Posted in anxiety, family, kids, Life, living, love, mindfulness, motherhood, parenting, People

This Beautiful Moment

winnie

Yesterday, against my better judgement, I went to see Christopher Robin, the new Winnie the Pooh movie that is out right now. I had scheduled a play-date for Camryn and her little friend Robine from school- she’s this adorable little girl who is here for three years with her family from the Netherlands, and she is literally my favorite of all the kids in Cam’s class, aside from Cam herself, of course. Anyway, I had wanted to see The Incredibles 2, but as usual, I missed the boat on that one. So the only thing playing was Christopher Robin, and that was that.

I have never been a big fan of Winnie the Pooh. I don’t know why, I was just never into it. And honestly, the movie wasn’t all that great, but…that didn’t stop me from bawling my eyes out through half of it. Why? You want to know why? Okay, I’ll tell you: Because it reminded me of a few things- one of which is the terrible way we lose our true selves as adults, and become these tense, unimaginative people most of the time. We get our priorities so wrong, we place work and money above our families and the things we truly love. I think about this all the time, but I still catch myself doing it, no matter how bizarre and backwards it seems.

Another reason it made me so wistful was the way it portrayed the sad loss of childhood, the way we leave behind the playful, joyful little people we were. Especially right now, especially for me…dealing with all of this anxiety lately, just trying to hold it all together. It doesn’t allow me a lot of room for full-throttle happiness. I mostly feel like I am peering inside myself with a spotlight and a magnifying glass. Which is utter bullshit, because the world is far too big for me to spend all of my time gazing at myself. I need to stop it.

Which brings me to my third reason for crying- my daughter is having her childhood right this very moment. This is such an odd time for being a child, isn’t it? So different than the way it was when I was little. I played outside, unsupervised, for hours and hours at her age. I explored the woods next door to my grandparents house with a friend my age- we found a creek to jump in and a low-voltage fence to take turns touching, we explored abandoned buildings and did all sorts of stuff that was unwise and dangerous. But I never got seriously lost or gravely injured, and I grew up to be independent and mostly unafraid of the world.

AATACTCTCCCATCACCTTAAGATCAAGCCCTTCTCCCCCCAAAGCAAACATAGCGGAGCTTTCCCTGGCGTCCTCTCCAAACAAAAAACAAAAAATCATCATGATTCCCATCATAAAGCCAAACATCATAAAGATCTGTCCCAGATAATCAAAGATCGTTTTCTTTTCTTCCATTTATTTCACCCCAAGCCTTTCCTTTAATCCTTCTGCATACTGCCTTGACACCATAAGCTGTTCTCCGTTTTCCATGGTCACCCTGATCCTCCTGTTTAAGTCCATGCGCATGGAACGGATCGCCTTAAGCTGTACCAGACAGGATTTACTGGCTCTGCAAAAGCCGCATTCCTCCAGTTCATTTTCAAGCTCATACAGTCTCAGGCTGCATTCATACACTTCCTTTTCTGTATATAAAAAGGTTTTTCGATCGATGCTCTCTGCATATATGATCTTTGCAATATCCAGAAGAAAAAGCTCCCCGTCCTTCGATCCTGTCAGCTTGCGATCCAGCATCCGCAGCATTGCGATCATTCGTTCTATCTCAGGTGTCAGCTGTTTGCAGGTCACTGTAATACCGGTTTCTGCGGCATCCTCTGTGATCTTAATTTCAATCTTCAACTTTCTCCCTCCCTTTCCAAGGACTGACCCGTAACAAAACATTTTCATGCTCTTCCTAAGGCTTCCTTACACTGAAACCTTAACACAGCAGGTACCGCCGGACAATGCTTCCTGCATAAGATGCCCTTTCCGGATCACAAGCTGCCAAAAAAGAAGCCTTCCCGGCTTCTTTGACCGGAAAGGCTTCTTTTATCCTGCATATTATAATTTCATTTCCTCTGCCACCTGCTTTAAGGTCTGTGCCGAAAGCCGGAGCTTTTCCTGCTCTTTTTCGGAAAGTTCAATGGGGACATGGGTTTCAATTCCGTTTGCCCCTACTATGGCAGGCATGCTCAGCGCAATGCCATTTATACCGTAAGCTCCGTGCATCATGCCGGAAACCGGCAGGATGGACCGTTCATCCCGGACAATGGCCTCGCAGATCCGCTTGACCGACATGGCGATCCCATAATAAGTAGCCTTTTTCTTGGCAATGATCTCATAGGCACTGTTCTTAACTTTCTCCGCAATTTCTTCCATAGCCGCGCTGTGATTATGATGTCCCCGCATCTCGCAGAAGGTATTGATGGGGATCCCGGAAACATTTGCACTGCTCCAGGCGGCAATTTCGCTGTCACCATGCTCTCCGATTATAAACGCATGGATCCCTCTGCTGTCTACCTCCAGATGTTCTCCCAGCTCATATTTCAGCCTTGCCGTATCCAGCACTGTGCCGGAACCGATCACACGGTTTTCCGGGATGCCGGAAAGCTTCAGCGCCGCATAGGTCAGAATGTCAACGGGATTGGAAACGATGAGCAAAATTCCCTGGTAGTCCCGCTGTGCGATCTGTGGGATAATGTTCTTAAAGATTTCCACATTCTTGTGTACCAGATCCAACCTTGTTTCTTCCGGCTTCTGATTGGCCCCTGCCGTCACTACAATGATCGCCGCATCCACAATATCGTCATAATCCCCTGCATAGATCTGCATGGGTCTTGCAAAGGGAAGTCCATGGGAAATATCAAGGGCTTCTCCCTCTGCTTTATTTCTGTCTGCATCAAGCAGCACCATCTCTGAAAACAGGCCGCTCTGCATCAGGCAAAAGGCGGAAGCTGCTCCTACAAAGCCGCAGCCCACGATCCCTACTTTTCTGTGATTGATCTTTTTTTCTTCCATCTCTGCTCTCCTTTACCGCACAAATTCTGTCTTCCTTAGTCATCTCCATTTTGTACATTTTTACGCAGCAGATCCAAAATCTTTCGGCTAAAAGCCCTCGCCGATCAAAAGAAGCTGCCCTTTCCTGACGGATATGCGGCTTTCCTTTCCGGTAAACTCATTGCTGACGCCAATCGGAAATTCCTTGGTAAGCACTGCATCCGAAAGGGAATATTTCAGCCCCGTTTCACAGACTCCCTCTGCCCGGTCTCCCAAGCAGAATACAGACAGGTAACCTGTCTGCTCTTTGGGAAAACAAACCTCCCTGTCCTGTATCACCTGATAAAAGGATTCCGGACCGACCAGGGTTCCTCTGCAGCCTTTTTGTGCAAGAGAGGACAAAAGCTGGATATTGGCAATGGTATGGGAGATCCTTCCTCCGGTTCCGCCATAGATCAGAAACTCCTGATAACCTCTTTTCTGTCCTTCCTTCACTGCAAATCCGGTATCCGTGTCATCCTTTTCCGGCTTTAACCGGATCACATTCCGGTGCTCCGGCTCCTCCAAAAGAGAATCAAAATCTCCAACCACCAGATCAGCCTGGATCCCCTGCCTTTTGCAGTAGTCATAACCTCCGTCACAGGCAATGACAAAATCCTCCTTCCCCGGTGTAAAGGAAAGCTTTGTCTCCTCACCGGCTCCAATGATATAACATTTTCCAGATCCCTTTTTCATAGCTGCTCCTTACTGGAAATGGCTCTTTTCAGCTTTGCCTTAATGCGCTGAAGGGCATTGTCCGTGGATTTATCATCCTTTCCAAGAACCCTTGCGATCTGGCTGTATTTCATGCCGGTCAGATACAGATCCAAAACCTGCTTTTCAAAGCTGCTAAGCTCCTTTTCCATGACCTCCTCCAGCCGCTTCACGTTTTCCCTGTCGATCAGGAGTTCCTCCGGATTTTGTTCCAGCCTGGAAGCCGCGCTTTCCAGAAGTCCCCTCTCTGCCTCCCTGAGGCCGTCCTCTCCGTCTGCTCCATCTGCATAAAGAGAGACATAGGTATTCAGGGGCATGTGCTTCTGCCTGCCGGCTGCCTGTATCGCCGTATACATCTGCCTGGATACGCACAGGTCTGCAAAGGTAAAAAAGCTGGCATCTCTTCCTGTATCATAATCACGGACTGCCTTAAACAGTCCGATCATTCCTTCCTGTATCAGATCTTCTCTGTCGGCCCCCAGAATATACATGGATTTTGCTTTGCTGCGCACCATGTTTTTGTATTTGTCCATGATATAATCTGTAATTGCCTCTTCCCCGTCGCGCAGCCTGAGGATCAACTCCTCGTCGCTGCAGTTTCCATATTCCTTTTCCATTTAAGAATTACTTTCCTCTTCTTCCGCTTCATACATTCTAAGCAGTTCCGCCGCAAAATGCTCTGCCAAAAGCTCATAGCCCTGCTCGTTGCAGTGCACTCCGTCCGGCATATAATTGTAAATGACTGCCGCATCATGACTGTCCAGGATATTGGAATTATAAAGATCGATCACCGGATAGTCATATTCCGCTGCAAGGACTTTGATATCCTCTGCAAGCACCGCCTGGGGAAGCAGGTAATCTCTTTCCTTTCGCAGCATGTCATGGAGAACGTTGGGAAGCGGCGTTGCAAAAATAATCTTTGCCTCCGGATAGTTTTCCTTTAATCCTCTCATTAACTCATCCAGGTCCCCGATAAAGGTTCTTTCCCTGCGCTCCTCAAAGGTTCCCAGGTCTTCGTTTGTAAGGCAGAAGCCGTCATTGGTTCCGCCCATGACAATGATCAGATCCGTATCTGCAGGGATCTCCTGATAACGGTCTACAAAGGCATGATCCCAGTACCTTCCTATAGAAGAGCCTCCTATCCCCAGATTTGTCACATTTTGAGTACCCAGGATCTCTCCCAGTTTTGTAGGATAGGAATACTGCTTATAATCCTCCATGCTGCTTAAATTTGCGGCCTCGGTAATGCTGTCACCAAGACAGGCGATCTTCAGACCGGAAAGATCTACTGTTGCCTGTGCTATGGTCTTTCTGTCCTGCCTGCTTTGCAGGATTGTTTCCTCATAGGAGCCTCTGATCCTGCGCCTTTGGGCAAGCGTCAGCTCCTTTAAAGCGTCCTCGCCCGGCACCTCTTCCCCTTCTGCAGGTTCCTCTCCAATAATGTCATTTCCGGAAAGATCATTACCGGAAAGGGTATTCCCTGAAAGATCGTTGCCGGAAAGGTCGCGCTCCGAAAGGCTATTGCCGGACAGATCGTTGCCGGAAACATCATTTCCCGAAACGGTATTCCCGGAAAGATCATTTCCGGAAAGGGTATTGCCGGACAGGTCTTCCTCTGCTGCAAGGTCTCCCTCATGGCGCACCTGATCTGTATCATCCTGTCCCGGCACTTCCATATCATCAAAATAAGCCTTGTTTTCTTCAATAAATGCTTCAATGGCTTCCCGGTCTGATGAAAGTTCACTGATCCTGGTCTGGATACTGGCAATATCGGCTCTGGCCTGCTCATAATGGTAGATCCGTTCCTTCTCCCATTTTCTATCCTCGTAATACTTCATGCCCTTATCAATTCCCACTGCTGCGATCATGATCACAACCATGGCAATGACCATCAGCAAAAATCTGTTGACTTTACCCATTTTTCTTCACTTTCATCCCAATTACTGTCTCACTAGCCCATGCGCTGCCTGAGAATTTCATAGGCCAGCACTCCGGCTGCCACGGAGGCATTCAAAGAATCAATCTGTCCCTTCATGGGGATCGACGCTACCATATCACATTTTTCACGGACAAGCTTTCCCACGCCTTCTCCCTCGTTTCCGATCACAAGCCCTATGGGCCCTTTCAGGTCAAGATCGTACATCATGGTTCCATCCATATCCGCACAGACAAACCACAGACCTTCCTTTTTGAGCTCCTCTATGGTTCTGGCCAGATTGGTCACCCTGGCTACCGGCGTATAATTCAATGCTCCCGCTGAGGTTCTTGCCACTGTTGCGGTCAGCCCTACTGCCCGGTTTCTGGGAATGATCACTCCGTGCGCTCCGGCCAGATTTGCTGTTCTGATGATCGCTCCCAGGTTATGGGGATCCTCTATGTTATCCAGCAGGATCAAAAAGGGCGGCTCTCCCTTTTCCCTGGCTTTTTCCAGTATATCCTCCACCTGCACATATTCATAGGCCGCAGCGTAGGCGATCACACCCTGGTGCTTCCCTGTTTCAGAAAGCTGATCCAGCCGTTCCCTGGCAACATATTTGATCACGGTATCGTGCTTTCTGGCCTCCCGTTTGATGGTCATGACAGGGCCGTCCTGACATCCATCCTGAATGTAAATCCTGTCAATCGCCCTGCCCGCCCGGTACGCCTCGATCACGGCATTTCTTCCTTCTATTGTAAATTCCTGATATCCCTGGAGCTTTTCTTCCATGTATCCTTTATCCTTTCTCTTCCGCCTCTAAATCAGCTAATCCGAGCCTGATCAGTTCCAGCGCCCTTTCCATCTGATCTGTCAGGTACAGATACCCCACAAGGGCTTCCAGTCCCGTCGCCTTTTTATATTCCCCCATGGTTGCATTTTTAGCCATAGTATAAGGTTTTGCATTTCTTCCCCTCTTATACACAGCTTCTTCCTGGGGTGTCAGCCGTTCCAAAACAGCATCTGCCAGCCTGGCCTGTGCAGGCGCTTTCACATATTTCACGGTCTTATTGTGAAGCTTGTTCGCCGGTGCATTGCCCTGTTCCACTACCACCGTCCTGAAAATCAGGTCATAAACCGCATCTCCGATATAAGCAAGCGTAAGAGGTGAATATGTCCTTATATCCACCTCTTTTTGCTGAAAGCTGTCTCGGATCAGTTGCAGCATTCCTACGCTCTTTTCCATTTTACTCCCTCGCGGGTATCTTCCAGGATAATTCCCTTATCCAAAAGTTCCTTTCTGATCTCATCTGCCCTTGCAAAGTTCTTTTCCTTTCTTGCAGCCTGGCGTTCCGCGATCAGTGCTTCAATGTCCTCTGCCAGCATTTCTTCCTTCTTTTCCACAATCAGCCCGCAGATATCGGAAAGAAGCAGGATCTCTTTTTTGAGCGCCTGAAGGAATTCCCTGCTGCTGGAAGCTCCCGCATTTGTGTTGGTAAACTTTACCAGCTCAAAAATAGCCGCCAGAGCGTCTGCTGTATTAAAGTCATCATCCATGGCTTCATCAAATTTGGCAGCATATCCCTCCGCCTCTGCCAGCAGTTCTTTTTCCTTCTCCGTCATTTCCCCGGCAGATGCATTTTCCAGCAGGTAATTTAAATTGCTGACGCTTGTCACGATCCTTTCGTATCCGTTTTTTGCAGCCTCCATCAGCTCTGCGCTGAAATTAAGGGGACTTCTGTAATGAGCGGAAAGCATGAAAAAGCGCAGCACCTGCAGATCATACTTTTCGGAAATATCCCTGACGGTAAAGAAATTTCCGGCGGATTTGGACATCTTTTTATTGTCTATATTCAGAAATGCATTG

With my anxiety being primarily about the safety of my children, you can imagine what the thought of that kind of free time for my seven year old does to my stomach. And yet, I wouldn’t trade my experiences as a kid for anything. What a quandary. If it is my responsibility to provide her with the most enriching and full childhood that I can, but I am scared to let her loose, what do I do? I guess I find a happy medium. Let go a little, but keep her in sight? Spend more time doing things I don’t really want to do because I’m lazy, knowing they will be the best memories for her? Yeah, I think that’s really all there is to do. Because lets be real- I’m not releasing her into the woods to explore abandoned buildings. I don’t know what the hell my family was thinking. LOL.

More succinctly, I was crying because it hit me that my littlest daughter isn’t going to be a child forever- not even for very much longer, really, and we forget, don’t we? We just live through the days as if they will stretch on forever, forgetting how fast it all goes by. The thing is, childhood is so short, but it is so beautiful and so important. I guess I just want to remember, so that I can make hers the very best I can manage. That’s what I am thinking about today.

Also, spoiler alert: Christopher Robin is a total dick to Pooh, and that also made me cry. The kids didn’t cry, but I was a mess. How embarrassing.

Author:

I'm a single mom living life fully after years of intense addiction, trying to navigate life with grace-and failing spectacularly, sometimes. Learning to be a grown up In my 40's, without losing my lust for life, or my faith in humanity. Come, watch the antics. It should be fun (for you, at least).

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